" ..working on the aircraft in snowstorms without any protection was hopeless. On several occasions we had to use the heater carts to thaw out the mechanics who had become frozen to the aircraft with their wrenches in their hands...[..].. it was an extreme process of acclimatisation to go from 20°C in Bordeaux to -30°C in Stalino and Zaporozhye.."
According to the author the Condors were relatively effective at Stalingrad. Used to ranging out over the Atlantic, their crews were skilled in flying and navigating in poor weather and even when over-loaded the competence of the crews in alighting the heavy machines on the snow reduced the potential for damage, despite the fragility of the Condor's landing gear. Ultimately though there were only eighteen of them and Stalino - 500 km from Stalingrad - had no hangars or other infrastructure to accomodate them.
While the Condors were large - the type was essentially a pre-war civil airliner - the Luftwaffe in desperation deployed even larger aircraft. The biggest machine in the Luftwaffe's inventory was the Junkers Ju 290 V1 - an untried type with a wingspan some four metres greater than that of the Fw 200 Condor, capable in theory of flying in ten tons of rations and flying out some 80 wounded men. The Ju 290 was flown into Stalino by Junkers test pilot Flugkapitän Walter Hänig on 28 December. Other 'giants' sent from Germany included some of the most unreliable, accident-prone and downright dangerous aircraft ever conceived by German engineering. Developed as a new-generation strategic bomber with coupled engines, the Heinkel He 177 had been flying - and catching fire and crashing - since 1939. At one point during 1942 there was only one prototype left flying. The first He 177 bomber Gruppe I./FKG 50 (Fernkampf Geschwader) had already declared the type unfit for operations. In Stalino, Willers decribed the type as 'a marvel of technology but it couldn't fly..'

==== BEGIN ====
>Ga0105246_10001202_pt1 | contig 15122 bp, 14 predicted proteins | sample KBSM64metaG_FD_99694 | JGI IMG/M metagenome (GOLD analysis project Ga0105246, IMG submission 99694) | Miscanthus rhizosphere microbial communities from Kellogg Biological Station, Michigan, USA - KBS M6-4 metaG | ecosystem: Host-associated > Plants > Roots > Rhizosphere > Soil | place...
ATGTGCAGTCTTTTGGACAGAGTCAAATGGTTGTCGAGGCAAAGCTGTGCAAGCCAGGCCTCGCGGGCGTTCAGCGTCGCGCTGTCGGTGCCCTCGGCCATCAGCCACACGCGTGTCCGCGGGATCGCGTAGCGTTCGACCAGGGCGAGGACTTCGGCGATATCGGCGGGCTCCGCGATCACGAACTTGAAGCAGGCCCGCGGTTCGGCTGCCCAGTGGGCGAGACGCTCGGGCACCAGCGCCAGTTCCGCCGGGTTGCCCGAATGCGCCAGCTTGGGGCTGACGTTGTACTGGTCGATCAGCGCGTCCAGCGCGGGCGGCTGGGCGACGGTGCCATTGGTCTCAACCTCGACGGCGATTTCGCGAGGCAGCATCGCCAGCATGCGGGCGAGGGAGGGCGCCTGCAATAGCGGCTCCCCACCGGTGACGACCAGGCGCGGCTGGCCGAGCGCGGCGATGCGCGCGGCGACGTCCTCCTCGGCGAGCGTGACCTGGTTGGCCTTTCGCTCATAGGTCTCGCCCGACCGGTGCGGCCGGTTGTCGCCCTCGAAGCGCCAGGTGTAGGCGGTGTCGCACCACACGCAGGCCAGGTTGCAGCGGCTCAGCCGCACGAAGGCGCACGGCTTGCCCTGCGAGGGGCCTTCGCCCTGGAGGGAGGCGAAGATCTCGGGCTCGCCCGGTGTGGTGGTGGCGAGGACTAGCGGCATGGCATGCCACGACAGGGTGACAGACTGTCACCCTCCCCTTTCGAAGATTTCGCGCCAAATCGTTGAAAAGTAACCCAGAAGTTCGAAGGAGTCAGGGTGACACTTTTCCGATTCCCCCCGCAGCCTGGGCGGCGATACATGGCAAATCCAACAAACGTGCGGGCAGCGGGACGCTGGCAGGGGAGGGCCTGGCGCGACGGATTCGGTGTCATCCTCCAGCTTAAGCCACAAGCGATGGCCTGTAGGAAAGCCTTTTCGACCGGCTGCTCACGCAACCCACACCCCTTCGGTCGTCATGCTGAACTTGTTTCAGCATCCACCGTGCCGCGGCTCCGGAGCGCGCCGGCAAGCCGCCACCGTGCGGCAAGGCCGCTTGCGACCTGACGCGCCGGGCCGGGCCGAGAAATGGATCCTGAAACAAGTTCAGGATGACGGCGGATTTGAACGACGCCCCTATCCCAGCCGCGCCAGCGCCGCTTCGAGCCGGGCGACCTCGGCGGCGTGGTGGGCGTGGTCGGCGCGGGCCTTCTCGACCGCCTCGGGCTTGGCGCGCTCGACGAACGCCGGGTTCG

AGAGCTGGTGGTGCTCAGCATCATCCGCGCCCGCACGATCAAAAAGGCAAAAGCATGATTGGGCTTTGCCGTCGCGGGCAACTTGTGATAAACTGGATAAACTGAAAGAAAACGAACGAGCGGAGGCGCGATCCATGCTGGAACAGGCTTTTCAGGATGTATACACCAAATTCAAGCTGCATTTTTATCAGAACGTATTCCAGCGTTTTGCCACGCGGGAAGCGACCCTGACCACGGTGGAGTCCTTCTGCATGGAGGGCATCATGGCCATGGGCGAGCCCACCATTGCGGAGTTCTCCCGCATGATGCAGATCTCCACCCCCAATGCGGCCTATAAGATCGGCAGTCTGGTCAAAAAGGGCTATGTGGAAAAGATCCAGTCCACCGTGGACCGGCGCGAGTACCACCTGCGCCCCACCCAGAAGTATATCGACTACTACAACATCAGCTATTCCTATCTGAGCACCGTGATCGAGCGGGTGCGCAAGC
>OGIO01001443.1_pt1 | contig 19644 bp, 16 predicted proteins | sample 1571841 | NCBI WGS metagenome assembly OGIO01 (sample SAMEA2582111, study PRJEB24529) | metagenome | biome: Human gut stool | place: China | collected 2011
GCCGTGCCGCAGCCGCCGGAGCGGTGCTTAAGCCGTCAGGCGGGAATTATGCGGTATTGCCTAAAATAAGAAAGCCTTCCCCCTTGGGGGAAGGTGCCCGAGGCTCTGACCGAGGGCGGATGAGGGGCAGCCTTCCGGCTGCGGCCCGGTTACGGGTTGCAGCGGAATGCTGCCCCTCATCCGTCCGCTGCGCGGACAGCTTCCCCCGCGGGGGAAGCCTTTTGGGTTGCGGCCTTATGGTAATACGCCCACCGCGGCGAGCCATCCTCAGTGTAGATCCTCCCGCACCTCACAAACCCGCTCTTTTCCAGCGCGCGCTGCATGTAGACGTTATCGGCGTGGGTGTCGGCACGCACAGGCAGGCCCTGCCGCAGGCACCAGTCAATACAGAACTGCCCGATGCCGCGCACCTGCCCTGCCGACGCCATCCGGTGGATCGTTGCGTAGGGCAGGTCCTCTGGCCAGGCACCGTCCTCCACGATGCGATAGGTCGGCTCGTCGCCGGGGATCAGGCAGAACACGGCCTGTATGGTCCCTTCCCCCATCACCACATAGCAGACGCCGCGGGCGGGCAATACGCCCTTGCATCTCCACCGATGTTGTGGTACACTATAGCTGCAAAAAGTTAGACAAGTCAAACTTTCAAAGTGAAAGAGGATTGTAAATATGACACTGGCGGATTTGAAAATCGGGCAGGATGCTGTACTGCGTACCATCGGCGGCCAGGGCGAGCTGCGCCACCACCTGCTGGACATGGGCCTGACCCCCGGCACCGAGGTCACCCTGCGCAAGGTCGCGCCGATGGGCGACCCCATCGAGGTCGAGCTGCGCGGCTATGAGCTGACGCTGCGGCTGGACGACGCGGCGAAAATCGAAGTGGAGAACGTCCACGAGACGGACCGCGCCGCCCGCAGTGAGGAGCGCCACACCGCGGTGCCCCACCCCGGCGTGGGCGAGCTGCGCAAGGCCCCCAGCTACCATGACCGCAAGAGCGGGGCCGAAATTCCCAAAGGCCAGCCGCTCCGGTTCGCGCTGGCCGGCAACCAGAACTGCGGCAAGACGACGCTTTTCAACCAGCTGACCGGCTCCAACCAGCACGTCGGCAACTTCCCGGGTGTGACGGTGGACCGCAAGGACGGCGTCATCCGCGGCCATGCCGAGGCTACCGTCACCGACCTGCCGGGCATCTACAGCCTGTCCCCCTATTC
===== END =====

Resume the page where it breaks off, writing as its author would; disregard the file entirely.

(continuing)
On the ground in the city, rations became increasingly scanty and ammunition scarce. Meanwhile the harsh winter weather was becoming increasingly bitter with heavy snowfalls hampering any movement and many German soldiers continuing to suffer horrendously with wholly indequate equipment and clothing as Adelbert Holl relates in his memoir 'Als Infanterist in Stalingrad'. On the 'best' day of the airlift - 19 December - 147 aircraft flew in barely 230 tonnes. Sausages from horse meat were available but would soon have to be eaten raw. By 27 December a lack of fodder meant that the Futtermeister were slaughtering even the strongest horses. At night supplies were dropped in canisters, but the Russians lit the same beacons as the Germans and most fell in between the lines, always a heavy blow for troops. While news of 'relief' efforts gave new impetus, it snowed heavily thoughout the day on 24 December which those on the ground recognised would surely impede any efforts. Following the fall of Pitomnik, a rag-tag collection of aircrews and aircraft mounted sorties into the much smaller field at Gumrak, although Soviet decoy operations lured many aircraft to their doom. Of course the flights into the pocket were hazardous for the crews. More harrowing perhaps were the scenes that greeted them at the airfields. He 111s of III./KG 55 flew their first sortie into the pocket on 12 January - as the makeshift transports landed, ragged, ghostly figures appeared out of the gloom, stumbling towards the aircraft, desperate either for food or to board the aircraft. As the hatches opened men were kicked or punched away by the crews as the supplies were quickly thrown out into the snow. Shots were fired into the air in an effort to maintain order. Uffz. Michael Deiml, a flight engineer remembered his 198th sortie;